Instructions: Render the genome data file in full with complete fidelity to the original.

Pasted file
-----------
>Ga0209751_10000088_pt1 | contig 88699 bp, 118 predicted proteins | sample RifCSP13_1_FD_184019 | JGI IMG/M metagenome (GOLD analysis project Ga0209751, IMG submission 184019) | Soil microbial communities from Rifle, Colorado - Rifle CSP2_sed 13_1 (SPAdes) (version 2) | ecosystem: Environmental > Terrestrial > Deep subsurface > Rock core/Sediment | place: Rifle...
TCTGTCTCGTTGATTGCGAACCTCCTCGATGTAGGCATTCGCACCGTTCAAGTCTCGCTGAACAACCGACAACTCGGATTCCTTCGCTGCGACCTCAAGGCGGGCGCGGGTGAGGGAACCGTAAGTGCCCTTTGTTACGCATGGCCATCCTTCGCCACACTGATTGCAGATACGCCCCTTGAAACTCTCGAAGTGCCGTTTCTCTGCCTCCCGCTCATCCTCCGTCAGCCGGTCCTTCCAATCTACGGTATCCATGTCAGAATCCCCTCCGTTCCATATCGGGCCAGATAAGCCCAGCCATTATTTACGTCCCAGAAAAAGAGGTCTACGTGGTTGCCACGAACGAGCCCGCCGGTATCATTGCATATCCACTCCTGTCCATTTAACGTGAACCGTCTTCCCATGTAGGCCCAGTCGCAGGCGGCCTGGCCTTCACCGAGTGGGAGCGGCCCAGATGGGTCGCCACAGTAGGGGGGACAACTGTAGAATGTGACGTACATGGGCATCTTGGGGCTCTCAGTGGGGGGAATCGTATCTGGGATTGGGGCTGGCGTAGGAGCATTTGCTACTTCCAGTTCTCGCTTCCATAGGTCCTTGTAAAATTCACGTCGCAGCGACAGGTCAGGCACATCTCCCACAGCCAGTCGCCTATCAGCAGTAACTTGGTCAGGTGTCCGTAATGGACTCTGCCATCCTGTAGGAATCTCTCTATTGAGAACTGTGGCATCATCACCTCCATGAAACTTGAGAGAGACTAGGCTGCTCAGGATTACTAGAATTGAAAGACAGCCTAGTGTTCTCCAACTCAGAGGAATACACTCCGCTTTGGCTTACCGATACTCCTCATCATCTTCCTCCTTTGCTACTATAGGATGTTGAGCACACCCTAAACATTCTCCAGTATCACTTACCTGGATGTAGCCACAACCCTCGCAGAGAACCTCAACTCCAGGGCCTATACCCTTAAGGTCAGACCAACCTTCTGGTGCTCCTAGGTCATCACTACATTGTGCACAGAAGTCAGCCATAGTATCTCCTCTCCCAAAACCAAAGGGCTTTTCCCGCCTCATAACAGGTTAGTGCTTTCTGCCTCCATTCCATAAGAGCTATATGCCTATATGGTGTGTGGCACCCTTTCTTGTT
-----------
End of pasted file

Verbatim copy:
>Ga0209751_10000088_pt1 | contig 88699 bp, 118 predicted proteins | sample RifCSP13_1_FD_184019 | JGI IMG/M metagenome (GOLD analysis project Ga0209751, IMG submission 184019) | Soil microbial communities from Rifle, Colorado - Rifle CSP2_sed 13_1 (SPAdes) (version 2) | ecosystem: Environmental > Terrestrial > Deep subsurface > Rock core/Sediment | place: Rifle...
TCTGTCTCGTTGATTGCGAACCTCCTCGATGTAGGCATTCGCACCGTTCAAGTCTCGCTGAACAACCGACAACTCGGATTCCTTCGCTGCGACCTCAAGGCGGGCGCGGGTGAGGGAACCGTAAGTGCCCTTTGTTACGCATGGCCATCCTTCGCCACACTGATTGCAGATACGCCCCTTGAAACTCTCGAAGTGCCGTTTCTCTGCCTCCCGCTCATCCTCCGTCAGCCGGTCCTTCCAATCTACGGTATCCATGTCAGAATCCCCTCCGTTCCATATCGGGCCAGATAAGCCCAGCCATTATTTACGTCCCAGAAAAAGAGGTCTACGTGGTTGCCACGAACGAGCCCGCCGGTATCATTGCATATCCACTCCTGTCCATTTAACGTGAACCGTCTTCCCATGTAGGCCCAGTCGCAGGCGGCCTGGCCTTCACCGAGTGGGAGCGGCCCAGATGGGTCGCCACAGTAGGGGGGACAACTGTAGAATGTGACGTACATGGGCATCTTGGGGCTCTCAGTGGGGGGAATCGTATCTGGGATTGGGGCTGGCGTAGGAGCATTTGCTACTTCCAGTTCTCGCTTCCATAGGTCCTTGTAAAATTCACGTCGCAGCGACAGGTCAGGCACATCTCCCACAGCCAGTCGCCTATCAGCAGTAACTTGGTCAGGTGTCCGTAATGGACTCTGCCATCCTGTAGGAATCTCTCTATTGAGAACTGTGGCATCATCACCTCCATGAAACTTGAGAGAGACTAGGCTGCTCAGGATTACTAGAATTGAAAGACAGCCTAGTGTTCTCCAACTCAGAGGAATACACTCCGCTTTGGCTTACCGATACTCCTCATCATCTTCCTCCTTTGCTACTATAGGATGTTGAGCACACCCTAAACATTCTCCAGTATCACTTACCTGGATGTAGCCACAACCCTCGCAGAGAACCTCAACTCCAGGGCCTATACCCTTAAGGTCAGACCAACCTTCTGGTGCTCCTAGGTCATCACTACATTGTGCACAGAAGTCAGCCATAGTATCTCCTCTCCCAAAACCAAAGGGCTTTTCCCGCCTCATAACAGGTTAGTGCTTTCTGCCTCCATTCCATAAGAGCTATATGCCTATATGGTGTGTGGCACCCTTTCTTGTT